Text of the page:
These are my thoughts on becoming a self-taught programmer, how a lump in my neck made me more resilient, and what it really means to accept yourself.

I Am My Own Instructor

When I was a kid, I was curious but bored. I didn't have board games or consoles to play with. A few action figures, some other toys, and a 14 inch black-and-white TV with four channels, but that was it. I was bored out of my mind, all the time.

Until I discovered books. Two books, in particular. One about knitting, the other about permaculture. Both topics seemed like magic to me. How could you make fabric out of a thread? How could you make food from a seed? Amazing!

These two books encouraged me to learn about pretty much everything. Survival, electricity, gardening, history, languages, music. The list goes on. I identified heavily with Number 5, the robot from the movie Short Circuit: I was a sponge of information and I loved it. Wherever there was info, I would absorb it like water in the middle of a desert.

Everything is information

Playing With an AT286 With a Hercules Display

When I was eight years old, my parents bought our first computer. Incredible. My mother borrowed a 5 ¼ diskette with some games on it, so what did little Rodri (yours truly) do? He learned how to format a diskette 😀.

Similar to the computer we had at home, back in the days

It was incredibly fun to learn TSR, Assembly, and the internals of operating systems. I couldn't believe that it all worked so well. It wasn't like life, where things never seemed to work the way they were supposed to. It's how I got into the world of information technology.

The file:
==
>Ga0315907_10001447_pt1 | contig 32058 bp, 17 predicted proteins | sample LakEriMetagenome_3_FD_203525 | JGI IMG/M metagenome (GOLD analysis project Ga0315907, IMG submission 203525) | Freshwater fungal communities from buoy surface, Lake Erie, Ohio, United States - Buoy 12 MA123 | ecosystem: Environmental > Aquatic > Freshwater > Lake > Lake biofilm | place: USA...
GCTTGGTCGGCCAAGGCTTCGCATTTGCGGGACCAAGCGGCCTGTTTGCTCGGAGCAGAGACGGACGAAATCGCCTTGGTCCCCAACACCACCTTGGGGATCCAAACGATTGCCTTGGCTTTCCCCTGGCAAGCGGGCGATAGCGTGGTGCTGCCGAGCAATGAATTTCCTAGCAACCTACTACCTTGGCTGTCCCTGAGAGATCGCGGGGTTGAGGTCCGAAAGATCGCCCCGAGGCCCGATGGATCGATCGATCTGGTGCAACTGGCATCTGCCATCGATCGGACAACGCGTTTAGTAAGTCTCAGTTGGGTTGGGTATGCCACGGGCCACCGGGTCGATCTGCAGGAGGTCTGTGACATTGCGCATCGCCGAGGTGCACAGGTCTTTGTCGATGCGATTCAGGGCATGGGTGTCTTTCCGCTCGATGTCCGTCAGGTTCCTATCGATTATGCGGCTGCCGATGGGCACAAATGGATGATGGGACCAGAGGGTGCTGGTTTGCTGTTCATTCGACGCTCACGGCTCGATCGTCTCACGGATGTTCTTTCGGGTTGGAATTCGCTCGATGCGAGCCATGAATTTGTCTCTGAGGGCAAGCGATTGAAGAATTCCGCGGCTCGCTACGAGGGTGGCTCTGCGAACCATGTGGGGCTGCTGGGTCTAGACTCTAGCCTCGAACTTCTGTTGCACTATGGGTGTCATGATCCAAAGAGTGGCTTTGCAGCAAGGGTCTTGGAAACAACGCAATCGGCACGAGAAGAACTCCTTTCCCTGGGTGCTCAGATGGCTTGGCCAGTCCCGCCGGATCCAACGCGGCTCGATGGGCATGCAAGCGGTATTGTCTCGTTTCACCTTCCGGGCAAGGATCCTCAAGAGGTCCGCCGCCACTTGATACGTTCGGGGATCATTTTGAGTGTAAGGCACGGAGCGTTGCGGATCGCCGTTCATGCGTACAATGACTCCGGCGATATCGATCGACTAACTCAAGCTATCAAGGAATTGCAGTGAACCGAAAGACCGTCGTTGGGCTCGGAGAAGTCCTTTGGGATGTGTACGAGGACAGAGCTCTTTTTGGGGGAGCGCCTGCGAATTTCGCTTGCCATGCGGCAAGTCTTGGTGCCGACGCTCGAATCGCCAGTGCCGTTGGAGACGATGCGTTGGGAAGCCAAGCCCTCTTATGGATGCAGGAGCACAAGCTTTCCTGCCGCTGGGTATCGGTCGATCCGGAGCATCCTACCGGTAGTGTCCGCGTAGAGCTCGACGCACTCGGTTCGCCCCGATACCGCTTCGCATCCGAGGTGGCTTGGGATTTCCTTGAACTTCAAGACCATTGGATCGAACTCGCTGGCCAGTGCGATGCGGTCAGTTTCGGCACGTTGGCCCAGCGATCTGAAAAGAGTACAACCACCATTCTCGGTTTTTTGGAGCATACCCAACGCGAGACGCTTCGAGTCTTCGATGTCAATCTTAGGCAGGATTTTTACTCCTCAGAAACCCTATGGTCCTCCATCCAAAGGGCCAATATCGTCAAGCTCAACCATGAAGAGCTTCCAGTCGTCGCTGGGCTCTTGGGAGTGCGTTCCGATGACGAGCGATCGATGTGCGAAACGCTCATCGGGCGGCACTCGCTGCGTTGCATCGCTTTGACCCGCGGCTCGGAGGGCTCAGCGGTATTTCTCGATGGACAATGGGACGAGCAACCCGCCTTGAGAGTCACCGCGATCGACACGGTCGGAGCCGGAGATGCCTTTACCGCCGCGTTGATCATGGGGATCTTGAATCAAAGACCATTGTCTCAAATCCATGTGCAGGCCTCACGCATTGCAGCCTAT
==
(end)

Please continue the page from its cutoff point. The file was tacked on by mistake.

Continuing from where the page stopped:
(I later learned that life is amazing and things do tend to work out in the end)

Diagnosed With Cancer

Fast-forward to 2002. I was 22 years old, suffering from seemingly random weight changes and a lump in my neck. It took a few trips to several doctors before I was diagnosed with papillary thyroid cancer. I won't go in detail, except that I've been in complete remission since 2003, but here are a few of the things I did that ended up being important to me.

When it comes to glands, the thyroid gland is a pretty amazing one
  • I learned a lot about endocrinology. It helped me take ownership of my treatment and talk to the doctors without feeling like I knew nothing.
  • I received enormous support from the community I was a part of back then (when I still used Yahoo! Groups). They even sent me gifts via mail from different countries.
  • I decided that I'd do whatever I could to get healthy. But if the cancer still meant death, I would accept that. It's much less easy for the people around you to accept this too.
  • Stress will make you sick and kill you.
  • Every new day is a gift. Every new day of life is amazing.

Living, Learning, and Loving

Don't wait until you see death in the face to truly appreciate life. Understand that every day is a gift simply because you're alive. Mourn, dance, cry, laugh, love. We feel, therefore, we exist.

Accept the things in your life that you cannot change, so you can work on the things that you can change. To be a better person, connect more with your community. Lend a helping hand to those in need. You might save a life.

Why am I saying all this? Because I've been through enough to understand these basic facts of life. Being self-taught has helped, too, because you cannot change what you do not understand.

It's also important to understand that there are processes that we need to go through alone. When I was sick, I didn't want to be treated differently. I didn't want someone praying by my bed. I didn't want someone to come with me to the doctor.

I understood what I was going through, but it's much harder for the people around you to understand what you're going through. It's a strange world where you – the one who's sick – need to be their emotional support, but it's what ends up happening. Everyone moves at a different pace; not everyone will immediately accept what you might have accepted already.

What I've written might not come close to a general truth on life – if there is such a thing. But it's what I've lived through and what I've learned along the way. If it sparks a debate or even just some thoughts about resilience, acceptance, and the magic of life, then this post has succeeded.